Filmmakers from around the world will be represented in Southern Humboldt on a subject that’s relevant to the area — the use, cultivation and culture of cannabis.
The second annual Cannabis Film Festival takes place April 23-24, with films screened at the Redwood Playhouse on Sproul Creek Road. The festival’s mission, according to its website, is “awareness-raising through film.”
For Kellie B. Dodds, the festival’s founder and CEO, the festival is an extension of her work with the 707 Cannabis College in Garberville, which she co-founded. “This is exactly the path I’m on,” she said. “I care about correct information and offering a different view of cannabis, where it can be taken seriously and be a part of reality.”
The festival showcases 13 independent films ranging from documentaries to feature-length comedies. The documentaries include “Druglawed,” a film from New Zealand that reports on that country’s punitive drug laws.
Another documentary, “Cannabis vs. Climate Change,” explores the carbon sequestration potential of hemp. “American Drug War 2” is the second film directed by Kevin Booth, whose films are described on their production company’s website as probing “America’s dubious relationship with drugs” and suggesting that “illegal trafficking is embedded in the U.S. economy.”
On the lighter side, there’s “Dude, Where’s My Ferret?” a comedy short produced in British Columbia, which spoofs the movie “Dude, Where’s My Car?” Another comedy, “How to Grow Your Own,” is a feature-length Los Angeles production that’s framed as a film within a film.
There’s more to the festival than movies, however. It spans multiple locations, with Redwood Playhouse hosting the screenings and an award ceremony, and vendors and entertainment stationed at Garberville Town Square.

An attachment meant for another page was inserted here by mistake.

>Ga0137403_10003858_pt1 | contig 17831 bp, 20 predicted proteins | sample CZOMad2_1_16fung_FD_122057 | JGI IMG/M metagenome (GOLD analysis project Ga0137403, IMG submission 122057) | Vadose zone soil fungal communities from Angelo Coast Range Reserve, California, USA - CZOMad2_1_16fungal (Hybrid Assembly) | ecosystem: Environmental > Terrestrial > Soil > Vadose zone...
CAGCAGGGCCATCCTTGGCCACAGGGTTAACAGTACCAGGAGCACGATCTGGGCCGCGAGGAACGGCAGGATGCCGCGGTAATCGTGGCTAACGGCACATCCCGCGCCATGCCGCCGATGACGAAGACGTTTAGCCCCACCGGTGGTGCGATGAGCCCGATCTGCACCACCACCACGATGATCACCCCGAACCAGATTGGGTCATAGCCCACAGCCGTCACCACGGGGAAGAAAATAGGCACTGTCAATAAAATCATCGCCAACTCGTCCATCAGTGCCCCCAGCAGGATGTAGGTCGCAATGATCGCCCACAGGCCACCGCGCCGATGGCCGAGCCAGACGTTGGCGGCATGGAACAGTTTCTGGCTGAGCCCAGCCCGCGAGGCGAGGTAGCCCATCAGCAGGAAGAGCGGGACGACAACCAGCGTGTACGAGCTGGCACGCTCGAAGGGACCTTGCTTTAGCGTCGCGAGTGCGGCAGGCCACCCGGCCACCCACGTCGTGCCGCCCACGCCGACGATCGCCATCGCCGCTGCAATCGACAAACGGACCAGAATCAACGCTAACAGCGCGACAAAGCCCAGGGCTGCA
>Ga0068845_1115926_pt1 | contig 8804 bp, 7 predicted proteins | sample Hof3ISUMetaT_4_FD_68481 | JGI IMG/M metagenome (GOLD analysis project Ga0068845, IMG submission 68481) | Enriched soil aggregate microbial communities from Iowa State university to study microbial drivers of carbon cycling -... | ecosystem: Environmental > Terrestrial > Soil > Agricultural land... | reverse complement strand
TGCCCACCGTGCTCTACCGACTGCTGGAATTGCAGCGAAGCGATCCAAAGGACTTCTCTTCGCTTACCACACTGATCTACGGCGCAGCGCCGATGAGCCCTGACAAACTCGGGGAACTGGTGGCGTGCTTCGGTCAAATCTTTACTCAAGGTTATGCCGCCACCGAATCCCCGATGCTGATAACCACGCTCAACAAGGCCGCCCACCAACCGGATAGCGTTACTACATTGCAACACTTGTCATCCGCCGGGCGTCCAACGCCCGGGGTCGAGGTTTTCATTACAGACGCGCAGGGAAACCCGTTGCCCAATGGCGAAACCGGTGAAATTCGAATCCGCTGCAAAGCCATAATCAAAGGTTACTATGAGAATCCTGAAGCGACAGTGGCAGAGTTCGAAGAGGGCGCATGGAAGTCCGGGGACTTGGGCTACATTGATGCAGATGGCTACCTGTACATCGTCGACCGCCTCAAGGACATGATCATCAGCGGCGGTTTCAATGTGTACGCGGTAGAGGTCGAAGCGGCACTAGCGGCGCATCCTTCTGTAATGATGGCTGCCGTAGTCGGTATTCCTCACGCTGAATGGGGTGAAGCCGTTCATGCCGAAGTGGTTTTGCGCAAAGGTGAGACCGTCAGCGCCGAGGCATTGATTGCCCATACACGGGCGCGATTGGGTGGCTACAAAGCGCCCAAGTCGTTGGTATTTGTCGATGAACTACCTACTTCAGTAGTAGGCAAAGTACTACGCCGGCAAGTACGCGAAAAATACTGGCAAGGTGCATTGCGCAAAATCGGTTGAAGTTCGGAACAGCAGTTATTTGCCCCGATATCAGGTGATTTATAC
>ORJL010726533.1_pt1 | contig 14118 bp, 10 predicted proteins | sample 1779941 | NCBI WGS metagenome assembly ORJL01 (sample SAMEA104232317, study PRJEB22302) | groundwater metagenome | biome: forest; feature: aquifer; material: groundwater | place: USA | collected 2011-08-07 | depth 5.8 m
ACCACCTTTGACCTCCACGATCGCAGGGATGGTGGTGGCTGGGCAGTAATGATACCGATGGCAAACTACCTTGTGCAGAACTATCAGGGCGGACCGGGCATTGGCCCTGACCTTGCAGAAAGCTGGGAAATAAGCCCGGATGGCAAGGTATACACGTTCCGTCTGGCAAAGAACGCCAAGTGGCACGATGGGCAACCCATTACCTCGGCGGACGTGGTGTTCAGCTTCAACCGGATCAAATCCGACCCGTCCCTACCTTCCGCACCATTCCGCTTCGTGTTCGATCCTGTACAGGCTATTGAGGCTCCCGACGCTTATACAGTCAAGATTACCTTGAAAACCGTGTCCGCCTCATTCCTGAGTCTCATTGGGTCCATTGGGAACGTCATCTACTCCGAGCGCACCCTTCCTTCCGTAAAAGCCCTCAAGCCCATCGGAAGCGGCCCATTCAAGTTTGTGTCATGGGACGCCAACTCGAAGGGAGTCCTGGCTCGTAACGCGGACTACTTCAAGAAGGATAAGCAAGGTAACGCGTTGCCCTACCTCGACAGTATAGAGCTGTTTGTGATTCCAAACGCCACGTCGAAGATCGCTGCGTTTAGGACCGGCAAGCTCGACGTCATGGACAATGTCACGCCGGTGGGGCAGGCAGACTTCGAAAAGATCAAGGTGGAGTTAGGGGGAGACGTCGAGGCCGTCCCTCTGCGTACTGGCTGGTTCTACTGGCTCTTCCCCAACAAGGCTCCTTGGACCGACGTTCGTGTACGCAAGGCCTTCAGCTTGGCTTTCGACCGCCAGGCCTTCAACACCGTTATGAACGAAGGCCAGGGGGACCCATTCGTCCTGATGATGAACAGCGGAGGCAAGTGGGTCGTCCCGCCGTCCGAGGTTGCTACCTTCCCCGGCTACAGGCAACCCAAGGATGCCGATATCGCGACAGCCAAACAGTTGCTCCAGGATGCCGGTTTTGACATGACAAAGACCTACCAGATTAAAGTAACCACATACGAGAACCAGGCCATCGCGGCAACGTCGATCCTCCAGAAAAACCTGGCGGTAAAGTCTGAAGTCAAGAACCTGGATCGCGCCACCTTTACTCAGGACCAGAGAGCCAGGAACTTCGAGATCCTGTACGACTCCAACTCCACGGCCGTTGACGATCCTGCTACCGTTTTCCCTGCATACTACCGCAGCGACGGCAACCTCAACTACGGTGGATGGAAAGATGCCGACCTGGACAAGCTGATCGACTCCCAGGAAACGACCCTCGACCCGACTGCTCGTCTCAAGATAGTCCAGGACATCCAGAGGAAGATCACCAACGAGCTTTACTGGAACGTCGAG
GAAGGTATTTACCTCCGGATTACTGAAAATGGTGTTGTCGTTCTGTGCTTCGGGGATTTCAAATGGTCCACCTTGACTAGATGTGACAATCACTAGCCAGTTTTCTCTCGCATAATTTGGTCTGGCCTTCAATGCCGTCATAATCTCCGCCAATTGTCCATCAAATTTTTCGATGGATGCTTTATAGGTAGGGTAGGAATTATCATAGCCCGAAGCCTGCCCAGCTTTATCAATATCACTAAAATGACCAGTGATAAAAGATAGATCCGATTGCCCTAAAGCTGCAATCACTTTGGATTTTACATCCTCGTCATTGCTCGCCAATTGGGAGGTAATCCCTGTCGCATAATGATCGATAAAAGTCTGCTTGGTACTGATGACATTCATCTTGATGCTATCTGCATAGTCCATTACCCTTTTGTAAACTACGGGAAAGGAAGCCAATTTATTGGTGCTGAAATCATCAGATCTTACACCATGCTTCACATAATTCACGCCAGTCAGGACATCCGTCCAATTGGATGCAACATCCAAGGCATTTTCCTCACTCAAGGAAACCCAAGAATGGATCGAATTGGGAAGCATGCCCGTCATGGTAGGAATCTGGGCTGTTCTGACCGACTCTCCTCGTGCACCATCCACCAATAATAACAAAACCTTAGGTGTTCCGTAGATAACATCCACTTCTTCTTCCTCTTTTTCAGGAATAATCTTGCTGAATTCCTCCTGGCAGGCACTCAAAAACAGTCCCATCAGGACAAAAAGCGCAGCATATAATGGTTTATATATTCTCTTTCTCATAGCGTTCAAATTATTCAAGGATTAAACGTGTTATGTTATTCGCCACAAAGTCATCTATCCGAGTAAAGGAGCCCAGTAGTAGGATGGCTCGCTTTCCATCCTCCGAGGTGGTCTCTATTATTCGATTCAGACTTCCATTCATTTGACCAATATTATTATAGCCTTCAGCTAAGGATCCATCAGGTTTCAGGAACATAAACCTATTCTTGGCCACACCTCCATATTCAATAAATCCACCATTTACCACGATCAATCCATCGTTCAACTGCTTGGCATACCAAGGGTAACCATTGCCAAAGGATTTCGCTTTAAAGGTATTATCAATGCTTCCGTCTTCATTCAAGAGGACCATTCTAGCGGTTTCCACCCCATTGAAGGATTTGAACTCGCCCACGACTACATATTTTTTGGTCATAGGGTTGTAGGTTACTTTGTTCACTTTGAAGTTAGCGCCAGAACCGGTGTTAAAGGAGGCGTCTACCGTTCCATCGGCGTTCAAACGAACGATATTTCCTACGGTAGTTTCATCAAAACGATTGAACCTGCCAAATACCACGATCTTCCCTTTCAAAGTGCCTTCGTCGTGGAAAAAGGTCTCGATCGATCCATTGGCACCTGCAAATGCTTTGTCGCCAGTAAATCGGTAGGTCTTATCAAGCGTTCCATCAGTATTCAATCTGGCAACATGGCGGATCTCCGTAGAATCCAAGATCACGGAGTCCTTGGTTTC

A VIP lounge/medication area will be set up at the Garberville Veteran’s Hall, with food provided by local restaurateurs and a “meet and greet” gathering at Cecil’s Bar will include a visit from Fiona Ma, a member of the State Board of Equalization and a former state assembly member who advocates for tax reforms to accommodate the cannabis industry.
The festival’s website points out that its second year coincides with legal and social changes that have shifted marijuana further into the mainstream. Support for this year’s festival is “pretty momentous for us,” Dodds said, with its sponsors including the Garberville-Redway Chamber of Commerce.
“The chamber has been very supportive and helped me in so many ways to bring this to fruition this year,” she continued.
The festival’s mission is aligned with the chamber’s goals. “In doing the festival, I want to bring more tourism to my community and to encourage tourism in a different light than an event like the Cannabis Cup,” said Dodds. “We’re bringing Hollywood to Humboldt.”
She views the festival as a locally-significant event that provides a fitting venue for independent artists.
“These independent filmmakers have put a lot of work into their films and they want to come here because we’re Garberville, we’re Humboldt,” said Dodds. “I’m so grateful that those in my community and outside of it are embracing this idea and this opportunity.”
For Dodds, the festival adds to the culture of a place she views as home. “I came here 10 years ago and I love my town and wish to live nowhere else,” she said.
For more information on the festival, visit its website at cannabisfilmfestival.com.